Sunday, April 17, 2011
Today, the New York Times carried an op-ed by Joseph Hoffman and Nancy King, forcefully advancing their case for curtailing federal habeas. To quote the op-ed: "Congress should limit habeas review of state criminal cases to two categories in which it actually can do some serious good: capital cases and cases in which the prisoner can produce persuasive new evidence of his innocence." This position is fully defended in their book, Habeas for the Twenty-First Century, now available from the University of Chicago Press. The King and Hoffman proposal is forcefully challenged by Blume et al., In defense of Non-Capital Habeas: A Response to Hoffman and King, 96 Cornell L. Rev. 435 (2011). Nancy sent me (Dripps) a notice about the op-ed, and this exchange followed, with her answers to my questions in CAPS.
(1) Would you have the same view of noncapital federal habeas for state prisoners if Justice Stevens had won the day in Williams v. Taylor? Statutory repeal of the noncapital habeas jurisdiction would preclude some future SCOTUS majority from returning to a de novo standard of review of legal questions (a view I find hard to avoid under Article III--really, Congress directing a federal court, rather than not hear a case, to affirm a judgment the federal bench regards unconstitutional). And if there were de novo review on federal habeas of the federal question, would that make the litigation worthwhile?
NO, EVEN WITH A MORE ROBUST DE NOVO REVIEW STANDARD, HABEAS REVIEW OF NONCAPITAL CASES IS LARGELY INACCESSIBLE AND FUTILE. THE STANDARD ITSELF MAKES LITTLE DIFFERENCE - THE GRANT NUMBERS WERE MINISCULE BEFORE AEDPA.
(2) And do you really think a federal flying squad for death cases--in my view, the best way to abolish the death penalty in this country--could get out of committee? It would force grandstanding public agents in such places as Harris and Dade counties to pay for their sanguinary self-indulgence--and that would be that. Surely the relevant politicians can see that, working as they are to cut spending except for wars and entitlement programs.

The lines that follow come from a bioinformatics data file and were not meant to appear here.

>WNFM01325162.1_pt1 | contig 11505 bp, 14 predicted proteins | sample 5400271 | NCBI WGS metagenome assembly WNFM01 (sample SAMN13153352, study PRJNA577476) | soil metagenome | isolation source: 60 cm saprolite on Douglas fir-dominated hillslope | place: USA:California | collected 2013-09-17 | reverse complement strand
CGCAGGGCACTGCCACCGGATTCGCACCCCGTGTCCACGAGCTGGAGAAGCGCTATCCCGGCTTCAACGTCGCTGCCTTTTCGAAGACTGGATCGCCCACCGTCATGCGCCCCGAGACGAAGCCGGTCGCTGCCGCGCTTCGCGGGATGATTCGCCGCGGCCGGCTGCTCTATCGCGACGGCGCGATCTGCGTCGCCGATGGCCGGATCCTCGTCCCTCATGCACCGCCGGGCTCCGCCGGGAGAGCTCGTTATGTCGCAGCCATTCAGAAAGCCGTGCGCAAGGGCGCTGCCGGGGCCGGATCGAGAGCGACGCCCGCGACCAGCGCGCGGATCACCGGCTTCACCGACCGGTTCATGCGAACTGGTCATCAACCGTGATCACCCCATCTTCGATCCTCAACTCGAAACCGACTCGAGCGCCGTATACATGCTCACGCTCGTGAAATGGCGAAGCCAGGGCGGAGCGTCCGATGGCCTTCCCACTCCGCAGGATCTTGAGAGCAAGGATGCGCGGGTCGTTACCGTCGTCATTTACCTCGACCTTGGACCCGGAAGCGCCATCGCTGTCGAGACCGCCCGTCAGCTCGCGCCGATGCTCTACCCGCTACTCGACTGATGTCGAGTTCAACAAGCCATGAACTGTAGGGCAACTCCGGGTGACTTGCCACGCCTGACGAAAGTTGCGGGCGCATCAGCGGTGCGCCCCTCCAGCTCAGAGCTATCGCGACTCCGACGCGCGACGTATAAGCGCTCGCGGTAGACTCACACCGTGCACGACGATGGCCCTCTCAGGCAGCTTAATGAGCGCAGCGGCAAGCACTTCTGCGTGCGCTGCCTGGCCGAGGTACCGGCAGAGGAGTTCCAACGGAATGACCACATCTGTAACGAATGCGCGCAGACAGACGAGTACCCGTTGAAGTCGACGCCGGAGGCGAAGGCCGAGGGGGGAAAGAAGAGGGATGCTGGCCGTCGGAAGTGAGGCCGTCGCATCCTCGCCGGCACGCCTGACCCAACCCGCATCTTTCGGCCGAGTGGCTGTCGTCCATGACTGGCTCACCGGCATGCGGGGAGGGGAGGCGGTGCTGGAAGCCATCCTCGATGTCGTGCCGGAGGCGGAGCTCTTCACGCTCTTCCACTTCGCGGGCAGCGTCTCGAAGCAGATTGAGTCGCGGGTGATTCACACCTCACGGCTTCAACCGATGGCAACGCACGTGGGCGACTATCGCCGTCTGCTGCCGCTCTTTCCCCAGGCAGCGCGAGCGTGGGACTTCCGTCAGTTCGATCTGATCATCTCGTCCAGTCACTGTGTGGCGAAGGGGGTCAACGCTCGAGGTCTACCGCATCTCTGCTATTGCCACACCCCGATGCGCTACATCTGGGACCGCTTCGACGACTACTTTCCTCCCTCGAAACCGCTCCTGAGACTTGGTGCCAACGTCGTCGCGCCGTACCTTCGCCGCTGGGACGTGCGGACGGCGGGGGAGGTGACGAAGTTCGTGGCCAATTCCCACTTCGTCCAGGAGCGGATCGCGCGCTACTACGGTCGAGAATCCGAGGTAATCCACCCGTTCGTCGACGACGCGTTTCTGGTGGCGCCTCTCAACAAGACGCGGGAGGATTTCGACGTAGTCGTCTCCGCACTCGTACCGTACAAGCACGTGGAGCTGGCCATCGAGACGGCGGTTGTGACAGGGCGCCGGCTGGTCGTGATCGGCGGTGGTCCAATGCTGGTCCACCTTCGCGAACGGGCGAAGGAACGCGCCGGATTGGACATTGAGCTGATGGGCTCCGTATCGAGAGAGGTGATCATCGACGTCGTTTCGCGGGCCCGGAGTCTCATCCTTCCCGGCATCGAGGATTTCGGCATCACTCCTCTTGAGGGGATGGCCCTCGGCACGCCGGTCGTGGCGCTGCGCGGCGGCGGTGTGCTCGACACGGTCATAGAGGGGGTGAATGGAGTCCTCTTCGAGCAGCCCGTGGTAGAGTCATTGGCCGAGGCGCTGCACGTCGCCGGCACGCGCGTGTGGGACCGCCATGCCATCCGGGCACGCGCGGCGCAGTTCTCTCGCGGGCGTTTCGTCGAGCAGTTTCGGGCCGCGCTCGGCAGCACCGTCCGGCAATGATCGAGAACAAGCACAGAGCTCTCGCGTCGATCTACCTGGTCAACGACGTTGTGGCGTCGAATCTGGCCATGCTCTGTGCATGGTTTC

FEDERAL FLYING SQUAD, INTERESTING PHRASE - BUT THAT IS NOT WHAT WE PROPOSE. WE JUST ASK CONGRESS TO CUT BACK ON NON-CAP (WHERE HABEAS REVIEW HAS NO DETERRENT/CORRECTION EFFECT) AND LEAVE REVIEW OF CAP CASES BASICALLY AS IS. THERE ARE SOME OTHER SPECIFIC PROPOSALS RE: CAP CASES IN THE BOOK (see www.habeasbook.com ). BUT I AGREE THAT COST HAS BEEN AND WILL BE ONE OF THE BATTLEGROUNDS FOR DEATH PENALTY PROPONENTS AND OPPONENTS.
(3) Prison conditions cases?
GLAD YOU ASKED! WE ARGUE THAT HABEAS LITIGATION OVER DISCIPLINARY HEARINGS AND PAROLE DENIALS AND SUCH SHOULD BE MOVED OUT OF HABEAS TO A TAILORED ALTERNATIVE STATUTORY SCHEME (SEE CHAPTER 9 OF THE BOOK, AND THE ARTICLE IN DUKE LAW JOURNAL THAT I WROTE WITH SUZANNA SHERRY), AT LEAST WHERE FEDERAL REVIEW IS SUPPLEMENTING STATE JUDICIAL REVIEW OF THESE DECISIONS. OTHER THAN THAT, WE ARE NOT ADDRESSING 1983 OR PRISON CONDITION CASES. HABEAS AND 1983 CASES TEND TO BURDEN THE SAME DISTRICTS, AS YOUR QUESTION SUGGESTS, BUT THE PLRA HAS ALREADY DRAMATICALLY REDUCED THE NUMBER OF 1983 CASES FILED.
(4) I gave a conference paper at UNC making some preliminary points about the enervation of habeas in light of Crawford, one recent salient SCOTUS decision favorable to the defense. Still working up the numbers, but why would you folks assume that the state courts are kosher, other than that the federal circuits are now right of SCOTUS?
SOUNDS INTERESTING, I'D LOVE TO SEE THE PAPER. OUR POINT IS THAT THE STATE COURTS ARE NOT RESISTING FEDERAL LAW ANYMORE BECAUSE IT IS NOT THEIR OWN. NOW THEY DISAGREE ABOUT ITS SCOPE FOR THE SAME REASONS AND IN THE SAME WAY THAT THE FEDERAL CIRCUITS DO. WHEN THE LOWER COURTS CONTINUALLY GET IT WRONG, THE SUPREME COURT CAN, AND DOES, CORRECT THEM. IF WE EVER SEE ANOTHER FEDERALISM REVOLT, THE NATION HAS THE SAME TOOLS AT ITS DISPOSAL THAT IT DID IN THE 1960S.